I recently decided, possibly due to sleep deprivation, that the world would be a better place if everyone learned a few magic tricks. That’s tricks, mind, not illusions. When David Copperfield waves his arms around in his ludicrous billowy shirt and turns one of his mates into an elephant (or vice versa), it’s never all that impressive. Too remote, too grand. You mumble the word ‘mirrors’ and get on with your life, possibly pausing to wonder if he wooed Claudia Schiffer by telling her that, with the right glamorous assistant, he could make his lad disappear. A trick, on the other hand, is something simple that’s done right under your nose. You should be able to work out how it’s done, but you can’t. That is its entire appeal. With a little collective effort, we could harness this simple truth for the betterment of all. How about using mini-miracles as a form of greeting? You’d bump into someone you’d hadn’t seen since for ages, rip up a fifty Euro note under her nose and then put it back together. ‘So how have you been?’ Your friend would pluck a pencil from her top pocket and ram it through the palm of her hand, only to withdraw it immediately, and no harm done. ‘Grand. Yourself?’ Tricks could become our national icebreaker. Enda could announce it in the Dail and when he was finished, he could link a couple of metal rings. No? Suit yourselves. Last time I try to make the world a better place.
Vote for this guy!
There were so many hilarious moments – and candidates – in the recent Irish Presidential campaign that it’s hard to pick just one comedy highlight. But, gun to my head, I’d have to go with this astounding broadcast from Gay Mitchell. The first ten or so times I watched it, I genuinely thought it was a joke. It looks like someone gave the production gig to their fourteen year-old nephew who had a new MacBook and an afternoon off. The reader will have his or her own favourite moments but just for grins, I’ve added mine below.
25 seconds: Gay is almost run over. Look how the car’s weight shifts as its driver impatiently taps the brakes. There might as well be a Thinks Cloud over it saying ‘GET OFF THE FUCKING ROAD’.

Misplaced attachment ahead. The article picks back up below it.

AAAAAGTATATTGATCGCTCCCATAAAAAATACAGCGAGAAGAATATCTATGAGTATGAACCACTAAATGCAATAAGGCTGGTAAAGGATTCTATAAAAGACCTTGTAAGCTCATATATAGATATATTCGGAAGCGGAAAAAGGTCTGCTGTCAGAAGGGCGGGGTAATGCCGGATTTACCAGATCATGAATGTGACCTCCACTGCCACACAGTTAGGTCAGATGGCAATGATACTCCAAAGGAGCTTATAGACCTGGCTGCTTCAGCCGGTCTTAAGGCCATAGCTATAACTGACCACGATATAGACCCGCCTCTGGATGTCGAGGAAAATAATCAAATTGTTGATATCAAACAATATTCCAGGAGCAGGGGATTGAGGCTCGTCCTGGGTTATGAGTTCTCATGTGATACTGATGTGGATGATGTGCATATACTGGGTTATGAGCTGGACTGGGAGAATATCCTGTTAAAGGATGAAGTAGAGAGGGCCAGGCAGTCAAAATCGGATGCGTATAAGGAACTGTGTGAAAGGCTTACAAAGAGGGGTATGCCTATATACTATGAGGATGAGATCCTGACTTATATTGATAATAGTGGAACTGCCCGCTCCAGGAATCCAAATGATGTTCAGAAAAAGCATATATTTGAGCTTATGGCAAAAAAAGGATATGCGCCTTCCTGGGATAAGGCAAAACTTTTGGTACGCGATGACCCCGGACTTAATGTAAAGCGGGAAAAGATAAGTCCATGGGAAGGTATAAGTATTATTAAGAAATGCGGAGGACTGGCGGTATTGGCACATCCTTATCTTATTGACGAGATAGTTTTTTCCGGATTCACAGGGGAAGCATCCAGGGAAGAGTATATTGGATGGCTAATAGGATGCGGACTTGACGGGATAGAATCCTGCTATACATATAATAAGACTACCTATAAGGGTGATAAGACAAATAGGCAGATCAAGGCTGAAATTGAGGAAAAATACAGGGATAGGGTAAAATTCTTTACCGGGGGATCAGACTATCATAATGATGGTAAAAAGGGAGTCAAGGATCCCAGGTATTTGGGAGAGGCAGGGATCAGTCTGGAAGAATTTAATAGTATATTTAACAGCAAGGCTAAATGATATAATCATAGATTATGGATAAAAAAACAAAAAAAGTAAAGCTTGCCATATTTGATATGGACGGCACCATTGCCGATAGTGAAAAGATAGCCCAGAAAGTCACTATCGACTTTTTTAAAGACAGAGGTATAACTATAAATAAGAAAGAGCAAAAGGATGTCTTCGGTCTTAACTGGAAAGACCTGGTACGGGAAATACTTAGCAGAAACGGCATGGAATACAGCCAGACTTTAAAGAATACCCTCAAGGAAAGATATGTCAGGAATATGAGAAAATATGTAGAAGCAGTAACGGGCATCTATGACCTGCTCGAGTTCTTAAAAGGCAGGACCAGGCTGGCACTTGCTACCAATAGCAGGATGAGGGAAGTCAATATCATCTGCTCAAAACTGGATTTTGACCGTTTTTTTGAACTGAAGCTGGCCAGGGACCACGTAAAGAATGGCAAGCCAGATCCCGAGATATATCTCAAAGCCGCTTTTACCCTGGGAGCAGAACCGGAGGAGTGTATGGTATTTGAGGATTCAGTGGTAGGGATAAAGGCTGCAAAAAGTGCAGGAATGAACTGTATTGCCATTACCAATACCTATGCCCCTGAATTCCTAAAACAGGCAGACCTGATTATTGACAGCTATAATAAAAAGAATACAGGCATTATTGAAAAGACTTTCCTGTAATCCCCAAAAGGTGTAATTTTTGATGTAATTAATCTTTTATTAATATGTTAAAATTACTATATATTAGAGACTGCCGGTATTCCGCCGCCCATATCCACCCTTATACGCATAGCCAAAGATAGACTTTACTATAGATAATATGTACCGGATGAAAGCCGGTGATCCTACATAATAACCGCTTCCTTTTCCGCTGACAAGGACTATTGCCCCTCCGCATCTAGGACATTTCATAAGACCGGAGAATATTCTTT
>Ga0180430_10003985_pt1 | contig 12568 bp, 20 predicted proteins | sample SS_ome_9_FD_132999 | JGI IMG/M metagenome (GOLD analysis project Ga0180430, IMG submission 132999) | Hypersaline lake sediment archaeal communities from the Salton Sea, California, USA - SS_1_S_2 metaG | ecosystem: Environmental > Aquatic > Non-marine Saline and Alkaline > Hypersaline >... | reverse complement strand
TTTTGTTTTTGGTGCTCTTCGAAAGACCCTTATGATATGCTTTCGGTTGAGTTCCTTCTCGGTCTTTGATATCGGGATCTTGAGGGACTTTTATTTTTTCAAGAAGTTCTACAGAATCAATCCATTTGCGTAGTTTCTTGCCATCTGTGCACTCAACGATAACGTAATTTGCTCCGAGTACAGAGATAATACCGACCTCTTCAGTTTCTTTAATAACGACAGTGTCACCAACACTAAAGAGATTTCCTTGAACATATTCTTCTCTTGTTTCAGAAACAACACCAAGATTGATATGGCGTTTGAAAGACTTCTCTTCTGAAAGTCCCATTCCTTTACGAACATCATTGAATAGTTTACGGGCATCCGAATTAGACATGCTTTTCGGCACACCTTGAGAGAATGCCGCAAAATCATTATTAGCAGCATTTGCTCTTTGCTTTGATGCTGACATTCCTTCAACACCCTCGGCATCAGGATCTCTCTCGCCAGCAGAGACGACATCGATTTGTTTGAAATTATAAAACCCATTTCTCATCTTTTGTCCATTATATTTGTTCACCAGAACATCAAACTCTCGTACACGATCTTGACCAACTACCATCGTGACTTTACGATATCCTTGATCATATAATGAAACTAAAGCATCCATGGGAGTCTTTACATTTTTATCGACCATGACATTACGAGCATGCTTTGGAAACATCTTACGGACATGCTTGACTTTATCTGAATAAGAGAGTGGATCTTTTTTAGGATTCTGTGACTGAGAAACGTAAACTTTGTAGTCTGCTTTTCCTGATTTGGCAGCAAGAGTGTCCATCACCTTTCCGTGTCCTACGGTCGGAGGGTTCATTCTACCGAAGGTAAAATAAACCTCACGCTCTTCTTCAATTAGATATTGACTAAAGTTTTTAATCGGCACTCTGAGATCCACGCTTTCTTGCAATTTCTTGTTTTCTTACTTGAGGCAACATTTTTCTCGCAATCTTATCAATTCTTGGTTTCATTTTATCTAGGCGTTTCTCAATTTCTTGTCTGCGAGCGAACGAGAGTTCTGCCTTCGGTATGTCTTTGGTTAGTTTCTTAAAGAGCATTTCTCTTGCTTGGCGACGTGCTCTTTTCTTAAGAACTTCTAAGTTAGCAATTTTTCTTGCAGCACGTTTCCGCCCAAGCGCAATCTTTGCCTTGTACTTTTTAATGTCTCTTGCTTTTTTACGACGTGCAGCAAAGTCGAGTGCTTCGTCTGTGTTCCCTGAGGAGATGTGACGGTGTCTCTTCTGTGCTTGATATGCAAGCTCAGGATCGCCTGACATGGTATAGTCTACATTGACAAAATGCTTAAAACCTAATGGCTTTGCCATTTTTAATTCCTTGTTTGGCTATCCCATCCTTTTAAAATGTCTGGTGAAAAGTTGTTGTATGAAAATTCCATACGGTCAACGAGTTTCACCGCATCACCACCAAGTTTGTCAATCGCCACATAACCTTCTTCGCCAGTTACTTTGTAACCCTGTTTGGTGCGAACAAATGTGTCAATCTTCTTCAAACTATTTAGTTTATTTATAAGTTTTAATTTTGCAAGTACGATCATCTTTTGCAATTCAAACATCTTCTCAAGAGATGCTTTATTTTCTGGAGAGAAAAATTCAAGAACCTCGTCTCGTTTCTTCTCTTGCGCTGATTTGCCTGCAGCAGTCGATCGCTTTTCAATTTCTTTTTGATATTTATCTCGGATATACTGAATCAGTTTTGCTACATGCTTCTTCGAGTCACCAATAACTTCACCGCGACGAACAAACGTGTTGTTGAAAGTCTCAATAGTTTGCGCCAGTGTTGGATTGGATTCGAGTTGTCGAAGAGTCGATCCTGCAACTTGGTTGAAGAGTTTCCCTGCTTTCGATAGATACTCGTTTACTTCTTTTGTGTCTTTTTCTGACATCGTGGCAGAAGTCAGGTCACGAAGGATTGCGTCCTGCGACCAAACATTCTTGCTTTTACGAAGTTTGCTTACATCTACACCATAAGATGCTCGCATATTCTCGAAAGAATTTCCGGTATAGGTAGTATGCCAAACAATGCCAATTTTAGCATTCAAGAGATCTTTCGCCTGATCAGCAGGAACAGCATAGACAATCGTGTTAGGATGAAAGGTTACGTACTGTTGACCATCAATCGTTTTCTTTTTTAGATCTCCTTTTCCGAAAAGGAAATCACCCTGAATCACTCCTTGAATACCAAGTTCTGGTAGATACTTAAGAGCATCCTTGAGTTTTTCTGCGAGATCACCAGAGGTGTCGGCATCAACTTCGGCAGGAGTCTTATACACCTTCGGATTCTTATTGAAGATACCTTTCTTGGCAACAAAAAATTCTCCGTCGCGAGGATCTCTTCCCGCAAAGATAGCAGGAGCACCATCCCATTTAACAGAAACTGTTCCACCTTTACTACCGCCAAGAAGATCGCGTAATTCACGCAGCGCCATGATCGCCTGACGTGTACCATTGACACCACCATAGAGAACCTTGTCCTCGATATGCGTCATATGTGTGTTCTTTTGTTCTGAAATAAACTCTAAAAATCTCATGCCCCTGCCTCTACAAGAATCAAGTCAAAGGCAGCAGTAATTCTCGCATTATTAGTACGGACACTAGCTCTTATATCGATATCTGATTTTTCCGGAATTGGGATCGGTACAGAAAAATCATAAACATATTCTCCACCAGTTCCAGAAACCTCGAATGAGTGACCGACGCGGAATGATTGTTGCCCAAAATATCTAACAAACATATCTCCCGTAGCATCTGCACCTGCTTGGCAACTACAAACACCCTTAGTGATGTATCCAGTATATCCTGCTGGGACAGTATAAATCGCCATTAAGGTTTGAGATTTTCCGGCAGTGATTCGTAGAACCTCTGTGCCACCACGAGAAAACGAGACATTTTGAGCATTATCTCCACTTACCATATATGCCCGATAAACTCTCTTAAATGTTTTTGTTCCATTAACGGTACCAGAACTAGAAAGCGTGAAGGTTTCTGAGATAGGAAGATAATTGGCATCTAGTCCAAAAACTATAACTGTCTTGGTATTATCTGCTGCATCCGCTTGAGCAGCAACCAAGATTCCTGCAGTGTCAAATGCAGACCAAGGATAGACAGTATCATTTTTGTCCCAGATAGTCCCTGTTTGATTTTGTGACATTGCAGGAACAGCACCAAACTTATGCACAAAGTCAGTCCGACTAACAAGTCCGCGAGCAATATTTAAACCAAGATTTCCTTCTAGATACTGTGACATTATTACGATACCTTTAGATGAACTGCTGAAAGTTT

30 seconds: Gay has an unrealistic meeting with a youth. And you just know that’s how the director referred to the lad – ‘Bring on the youth! Push it towards Gay!’
34 seconds: Gay seems to be talking to himself in the mirror. To put it at its mildest, this does not inspire confidence.
40 seconds: Gay loses focus entirely. It’s hard to shake the feeling that they meant to cut this bit out but forgot.
46 seconds: Gay wanders through a field, talking to himself like an unfortunate. OK, you can see what they were going for here. He’s a man with a vision! He’s in touch with our pastoral heritage! Etc.! But it really, really doesn’t work. He doesn’t look like a visionary, he looks like he’s slipped away from his carer.
1 minute 12 seconds: Gay sinks slowly out of the frame. Apparently, no one involved in this clip’s production looked at that and said, ‘Wait a minute – is SINKING really the visual metaphor we want?’ Amazing.
1 minute 30 seconds: Gay stares at nothing while Enda Kenny spoofs on about what a great guy he is. This is perhaps the highlight of highlights. He looks like he’s just been teleported there from somewhere else and is eagerly anticipating the moment when someone will take him aside and explain what the hell is going on.
Bosco and co.
You know Bosco, the popular children’s entertainer and all-round cultural icon of yesterweek? Well, I don’t. Couldn’t tell you the first thing about him (it is a him, isn’t it?). Likewise Wanderly Wagon. Ditto Forty Coats. Not a clue, me. But this isn’t one of those embarrassing cases where a couple of uptight trendy parents sniffed and preened and decided that their children would be much better off if they came home from school and relaxed in front of a nice Proust. It’s just that the house in Monaghan where I grew up (after a fashion) is located in some sort of televisual blind spot. We could pick up the British channels that wafted over the border from the North but RTE, for some reason, failed to penetrate. The reception wasn’t so much snowy as avalanchey. If you sat six inches from the screen and squinted, you could occasionally make out something that looked like a face but could just as easily have been a clock. It didn’t bother me back then but I must say that I feel a certain loss today, now that fifty percent of my generation’s conversations are about the TV programmes of our vanished youth. When talk turns to Bosco, for example, I feel like a foreign language student who was doing fine for a while before everyone got drunk and started talking faster. I catch an occasional phrase that makes sense but spend most of my time smiling politely and sneaking peeks at my watch. Oh well. I don’t suppose I missed out on very much. Bosco, who was some sort of puppet by all accounts, sounds like a pain in the hoop. And I’ll have always have Rainbow. They can’t take that away from me.